Covid Music: What Light

What Light, Wilco

Writer: Jeff Tweedy
Recorded: Nov 2006-Jan 2007
Released: May 15, 2007
Album: Sky Bue Sky
Producer: Wilco
Additional Musicians: Jeff Tweedy – vocals, guitar, graphic design
Nels Cline – electric guitar, 12 string guitar, lap steel guitar
Mikael Jorgensen – piano, organs, Wurlitzer
Glenn Kotche – drums, percussion, glockenspiel
Pat Sansone – organs, guitar, Chamberlin, Mellotron, Wurlitzer, harpsichord, piano, backing vocals
John Stirratt – bass guitar, backing vocals


What This Song Means To Me:

What Light comes from one of the greatest albums to ever be released, Sky Blue Sky. I’ll give a little more background on the album below, but here’s what the song means to me.

From 2006 to about 2013, I worked as a consultant / contractor for a fitness company, providing Google AdWords support.  The success of the ongoing campaign was off the charts, yielding a typical montly rate of return of about 250%. That is, for every dollar they put into advertising, they generated about $2.50 in immediate revenue (not counting long-term subscriptions).

I had created a money-printing machine for them.

In actual fact, I worked as a sub-contractor to someone who was well connected with the organization. He and two others (including one guy who convinced me yield my business and contacts to him, calling me ‘his brother’ in the process) went on to form their own agency, leaving me in the dust. I was given a ‘take it or leave it’ contract rate and left it.

I was very bitter, seeing my work go down the tubes and not being invited to join in with the creation of a new ad agency. I no longer wanted to work in this industry, thinking it could be the only business where shitty people existed. I had that wrong. Shitty people are everywhere!

Anyways, the following summer was tough for me because I was burned out on London, Ontario and the people that I thought were friends shut me out. That was the year that I organized my ‘SHOME Swim’ where I swam the length of Okanagan Lake, about 120 kilometres, over a 12 day period.

Nothing clears the head like plowiing through near-freezing waters at the end of June.

And being around people that will throw themselves under the proverbial bus for you.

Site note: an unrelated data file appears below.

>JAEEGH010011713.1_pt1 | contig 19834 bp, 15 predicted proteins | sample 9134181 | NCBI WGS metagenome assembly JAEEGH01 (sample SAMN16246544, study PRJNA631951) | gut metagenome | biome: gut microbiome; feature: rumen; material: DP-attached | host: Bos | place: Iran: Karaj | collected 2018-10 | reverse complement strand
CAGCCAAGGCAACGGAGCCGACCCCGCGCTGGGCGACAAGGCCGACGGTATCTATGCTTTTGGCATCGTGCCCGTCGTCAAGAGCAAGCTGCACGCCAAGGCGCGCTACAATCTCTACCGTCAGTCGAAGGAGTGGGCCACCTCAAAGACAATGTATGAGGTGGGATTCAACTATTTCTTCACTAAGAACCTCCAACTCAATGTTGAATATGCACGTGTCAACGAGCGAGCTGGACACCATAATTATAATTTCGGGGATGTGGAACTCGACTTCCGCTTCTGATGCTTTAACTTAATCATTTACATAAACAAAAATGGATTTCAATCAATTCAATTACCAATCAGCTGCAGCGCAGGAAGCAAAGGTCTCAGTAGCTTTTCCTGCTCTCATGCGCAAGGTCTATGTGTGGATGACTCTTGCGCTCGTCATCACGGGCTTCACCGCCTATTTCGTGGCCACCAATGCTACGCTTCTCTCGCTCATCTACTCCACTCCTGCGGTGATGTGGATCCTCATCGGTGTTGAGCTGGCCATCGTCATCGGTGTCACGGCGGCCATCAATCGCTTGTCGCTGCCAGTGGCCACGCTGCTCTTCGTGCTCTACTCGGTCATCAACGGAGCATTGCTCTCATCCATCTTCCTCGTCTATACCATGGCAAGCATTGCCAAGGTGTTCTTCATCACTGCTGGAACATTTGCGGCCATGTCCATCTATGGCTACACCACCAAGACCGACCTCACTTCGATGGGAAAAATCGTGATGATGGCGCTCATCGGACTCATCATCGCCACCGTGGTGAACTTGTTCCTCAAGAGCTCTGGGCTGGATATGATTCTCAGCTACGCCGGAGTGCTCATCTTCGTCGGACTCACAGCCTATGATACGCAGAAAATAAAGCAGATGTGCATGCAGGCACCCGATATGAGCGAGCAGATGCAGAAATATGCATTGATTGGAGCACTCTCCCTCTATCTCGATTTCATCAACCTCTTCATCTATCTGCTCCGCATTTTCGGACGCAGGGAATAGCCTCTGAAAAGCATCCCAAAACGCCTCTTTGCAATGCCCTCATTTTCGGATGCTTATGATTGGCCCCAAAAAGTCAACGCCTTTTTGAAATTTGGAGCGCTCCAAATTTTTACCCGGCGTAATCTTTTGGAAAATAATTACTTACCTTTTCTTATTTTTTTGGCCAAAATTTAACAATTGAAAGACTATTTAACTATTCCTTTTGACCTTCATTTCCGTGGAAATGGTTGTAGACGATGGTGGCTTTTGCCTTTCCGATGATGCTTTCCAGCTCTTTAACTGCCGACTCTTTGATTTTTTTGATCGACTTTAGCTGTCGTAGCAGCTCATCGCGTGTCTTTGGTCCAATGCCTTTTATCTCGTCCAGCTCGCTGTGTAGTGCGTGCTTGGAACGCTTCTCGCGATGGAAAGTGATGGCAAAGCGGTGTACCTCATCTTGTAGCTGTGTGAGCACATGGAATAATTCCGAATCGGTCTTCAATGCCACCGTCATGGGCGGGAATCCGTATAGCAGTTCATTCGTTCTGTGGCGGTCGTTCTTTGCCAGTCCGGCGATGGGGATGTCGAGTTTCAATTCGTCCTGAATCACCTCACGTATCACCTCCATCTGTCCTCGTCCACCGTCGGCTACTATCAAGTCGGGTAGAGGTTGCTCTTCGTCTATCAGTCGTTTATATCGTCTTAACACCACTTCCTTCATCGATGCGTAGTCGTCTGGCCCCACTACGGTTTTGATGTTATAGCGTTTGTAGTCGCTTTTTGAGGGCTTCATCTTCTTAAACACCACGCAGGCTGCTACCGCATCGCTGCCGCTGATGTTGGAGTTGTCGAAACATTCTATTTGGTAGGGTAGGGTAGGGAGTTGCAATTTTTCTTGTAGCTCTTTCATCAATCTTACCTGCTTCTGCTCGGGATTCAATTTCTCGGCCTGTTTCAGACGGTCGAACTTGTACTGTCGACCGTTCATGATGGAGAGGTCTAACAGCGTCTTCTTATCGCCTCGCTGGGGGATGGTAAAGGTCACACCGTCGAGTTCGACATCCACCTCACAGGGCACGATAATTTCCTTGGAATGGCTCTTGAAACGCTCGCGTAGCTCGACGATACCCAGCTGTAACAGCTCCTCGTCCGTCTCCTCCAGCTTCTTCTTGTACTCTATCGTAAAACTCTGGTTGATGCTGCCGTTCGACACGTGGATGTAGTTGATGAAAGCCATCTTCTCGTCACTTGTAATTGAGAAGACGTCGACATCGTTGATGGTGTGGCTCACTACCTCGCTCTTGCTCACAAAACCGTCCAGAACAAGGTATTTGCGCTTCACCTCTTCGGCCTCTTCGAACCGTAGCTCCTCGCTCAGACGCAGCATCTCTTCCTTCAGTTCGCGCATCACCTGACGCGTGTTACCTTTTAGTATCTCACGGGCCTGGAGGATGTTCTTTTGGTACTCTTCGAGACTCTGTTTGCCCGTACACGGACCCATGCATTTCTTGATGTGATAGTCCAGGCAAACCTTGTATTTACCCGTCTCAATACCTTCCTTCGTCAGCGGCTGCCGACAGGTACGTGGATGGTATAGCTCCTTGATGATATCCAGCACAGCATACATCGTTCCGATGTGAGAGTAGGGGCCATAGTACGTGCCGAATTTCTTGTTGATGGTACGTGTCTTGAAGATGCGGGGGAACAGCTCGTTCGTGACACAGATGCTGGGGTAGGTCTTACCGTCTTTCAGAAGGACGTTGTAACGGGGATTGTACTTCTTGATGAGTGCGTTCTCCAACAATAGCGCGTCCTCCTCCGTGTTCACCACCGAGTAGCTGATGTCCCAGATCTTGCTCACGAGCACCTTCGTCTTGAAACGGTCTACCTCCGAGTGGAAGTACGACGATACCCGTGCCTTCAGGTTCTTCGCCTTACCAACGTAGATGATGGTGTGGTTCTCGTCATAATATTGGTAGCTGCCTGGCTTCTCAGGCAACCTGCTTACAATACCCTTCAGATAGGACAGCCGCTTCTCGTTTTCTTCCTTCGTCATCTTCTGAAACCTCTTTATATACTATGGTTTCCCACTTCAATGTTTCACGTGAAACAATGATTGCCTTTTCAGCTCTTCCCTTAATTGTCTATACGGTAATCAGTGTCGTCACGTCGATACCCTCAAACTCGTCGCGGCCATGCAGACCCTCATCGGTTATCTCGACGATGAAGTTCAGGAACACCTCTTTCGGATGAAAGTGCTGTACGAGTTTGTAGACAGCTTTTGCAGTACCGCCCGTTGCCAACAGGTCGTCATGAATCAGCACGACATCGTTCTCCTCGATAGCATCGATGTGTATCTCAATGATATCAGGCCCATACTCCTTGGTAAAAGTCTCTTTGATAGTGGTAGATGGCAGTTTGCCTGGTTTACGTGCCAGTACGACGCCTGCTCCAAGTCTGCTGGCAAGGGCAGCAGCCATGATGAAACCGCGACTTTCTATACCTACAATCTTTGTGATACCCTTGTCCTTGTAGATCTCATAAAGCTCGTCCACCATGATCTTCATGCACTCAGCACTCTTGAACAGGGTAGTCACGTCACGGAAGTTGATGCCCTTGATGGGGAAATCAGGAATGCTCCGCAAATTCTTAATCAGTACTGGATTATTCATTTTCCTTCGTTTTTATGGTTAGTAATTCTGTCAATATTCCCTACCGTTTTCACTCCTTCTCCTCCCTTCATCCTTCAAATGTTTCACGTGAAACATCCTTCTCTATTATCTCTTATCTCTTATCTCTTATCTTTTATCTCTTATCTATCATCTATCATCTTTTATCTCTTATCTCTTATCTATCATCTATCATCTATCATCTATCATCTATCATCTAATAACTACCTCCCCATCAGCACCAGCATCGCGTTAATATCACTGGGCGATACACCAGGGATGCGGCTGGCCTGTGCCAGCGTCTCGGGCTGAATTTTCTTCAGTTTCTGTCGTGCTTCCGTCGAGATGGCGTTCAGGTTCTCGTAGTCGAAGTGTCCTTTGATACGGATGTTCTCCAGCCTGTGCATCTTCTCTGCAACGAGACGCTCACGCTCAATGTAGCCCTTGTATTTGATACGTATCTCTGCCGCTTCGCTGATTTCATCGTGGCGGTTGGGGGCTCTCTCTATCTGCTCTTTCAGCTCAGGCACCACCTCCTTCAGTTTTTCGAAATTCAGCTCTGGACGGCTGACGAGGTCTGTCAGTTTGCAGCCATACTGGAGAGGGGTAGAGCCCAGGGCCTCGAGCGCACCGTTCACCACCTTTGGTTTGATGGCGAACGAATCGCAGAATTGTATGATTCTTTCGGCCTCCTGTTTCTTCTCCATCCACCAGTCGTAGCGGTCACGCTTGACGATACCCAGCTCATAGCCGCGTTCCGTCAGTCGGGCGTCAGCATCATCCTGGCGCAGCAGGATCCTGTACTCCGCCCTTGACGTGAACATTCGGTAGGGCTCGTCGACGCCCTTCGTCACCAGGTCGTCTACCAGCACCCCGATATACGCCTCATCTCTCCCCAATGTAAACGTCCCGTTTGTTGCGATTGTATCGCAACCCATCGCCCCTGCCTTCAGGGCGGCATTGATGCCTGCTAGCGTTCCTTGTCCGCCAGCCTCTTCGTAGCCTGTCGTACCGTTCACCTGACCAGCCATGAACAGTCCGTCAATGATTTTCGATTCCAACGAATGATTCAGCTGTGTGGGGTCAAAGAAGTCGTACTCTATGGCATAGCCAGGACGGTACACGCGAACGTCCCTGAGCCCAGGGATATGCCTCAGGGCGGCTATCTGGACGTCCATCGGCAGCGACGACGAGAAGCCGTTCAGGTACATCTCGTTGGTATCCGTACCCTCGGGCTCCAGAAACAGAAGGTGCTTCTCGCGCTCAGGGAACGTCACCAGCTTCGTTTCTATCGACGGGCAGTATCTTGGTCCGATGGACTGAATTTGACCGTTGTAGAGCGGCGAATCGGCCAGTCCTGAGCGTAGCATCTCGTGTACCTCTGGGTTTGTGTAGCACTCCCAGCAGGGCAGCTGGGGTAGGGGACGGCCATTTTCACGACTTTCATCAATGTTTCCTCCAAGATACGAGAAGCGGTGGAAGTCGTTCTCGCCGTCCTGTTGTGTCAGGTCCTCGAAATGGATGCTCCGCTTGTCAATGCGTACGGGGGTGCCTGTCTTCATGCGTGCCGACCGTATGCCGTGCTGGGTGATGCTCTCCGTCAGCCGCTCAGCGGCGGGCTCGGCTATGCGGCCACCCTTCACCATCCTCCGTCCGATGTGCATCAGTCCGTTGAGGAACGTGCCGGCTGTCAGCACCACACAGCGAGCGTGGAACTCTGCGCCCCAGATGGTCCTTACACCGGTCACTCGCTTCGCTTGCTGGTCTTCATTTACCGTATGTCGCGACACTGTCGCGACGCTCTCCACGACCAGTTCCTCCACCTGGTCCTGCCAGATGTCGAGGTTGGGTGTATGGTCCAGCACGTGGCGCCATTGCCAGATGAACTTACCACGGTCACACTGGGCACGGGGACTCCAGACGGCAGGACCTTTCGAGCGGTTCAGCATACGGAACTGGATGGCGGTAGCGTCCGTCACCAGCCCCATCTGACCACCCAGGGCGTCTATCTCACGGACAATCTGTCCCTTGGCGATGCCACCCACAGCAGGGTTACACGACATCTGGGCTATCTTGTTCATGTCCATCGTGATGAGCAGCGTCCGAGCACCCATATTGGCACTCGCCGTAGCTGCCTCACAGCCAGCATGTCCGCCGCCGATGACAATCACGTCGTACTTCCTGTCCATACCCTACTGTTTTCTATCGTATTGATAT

The experience was a little extreme, but a good lesson that good people are everywhere too.

It’s a touch on the hyperbolic side to suggest that a song might save your life, but this one comes pretty damn close.

I suppose the ‘sad’ part in all of this is that it took 44 years on this planet to figure out that what you do consistently has a lasting impact on others. Prior to that, I made a lot of bad ‘choices’ with how I projected myself and now I try a little harder to think about the impact of what I do, hoping it doesn’t hurt others.

Thank you, Jeff for singing your song.

(PS This was the first song that I played on guitar in front of other people at a camp fire in Port Franks. I tripped on the chrods a few times, but I still feel the rush of that moment like it was seconds ago.)

SHOME Swim Summary Video from Bill Wittur on Vimeo.

Covid Context:

Use this time to take care of yourself and your loved ones.

If you have some time and energy left over, create. Make something awesome.

The proverbial shit has never hit the fan on this planet in a greater way, what with economic collapse, social distancing and fear of our fellow humans.

Creating something – a journal, a picture, a song, something else – might be a great way to capture what this was all about.

Additional Context:

As I said above, Sky Blue Sky is one of the most complete, complex and best albums ever created. It easily sits on the shelf with so many other albums that you might think are the greatest ever.

Jeff Tweedy, in his autobiography Let’s Go (So We Can Get Back) quickly introduces and then walks away from discussion about Sky Blue Sky. It seemed to me like it was the first time Wilco was truly Wilco, with the roster of musicians, producers and other support that Jeff needed to get his ideas across.

In the book, Tweedy writes the following:

For most of Sky Blue Sky, I found myself actively avoiding my instinct to hide. In a lot of ways I can see it now as a fairly typical recovery-themed album. I think letting down my guard and getting things off my chest in a more humble and plainspoken manner helped me reset an idea of myself as a creative person. Leaving behind many of the myths surrounding suffering and art as I possibly could was the only path forward.

I first heard a few of the songs – Sky Blue Sky, You Are My Face at a friend’s funeral in Ottawa in 2007, seemingly just days after the release of this album. We had entered the final stages of our move to London, Ontario (we actually moved in 2006, but between renovations and endless trips back and forth to Toronto, I felt like I was in a bit of a whirlwind state). Marc’s  death seemed like the ultimate in separation between myself and the many friends that were in Ottawa who were much  closer to him, both physically and socially.

Even though I knew I was pulling away, the moment was a calm lucid few days in my life that will stick with me forever.

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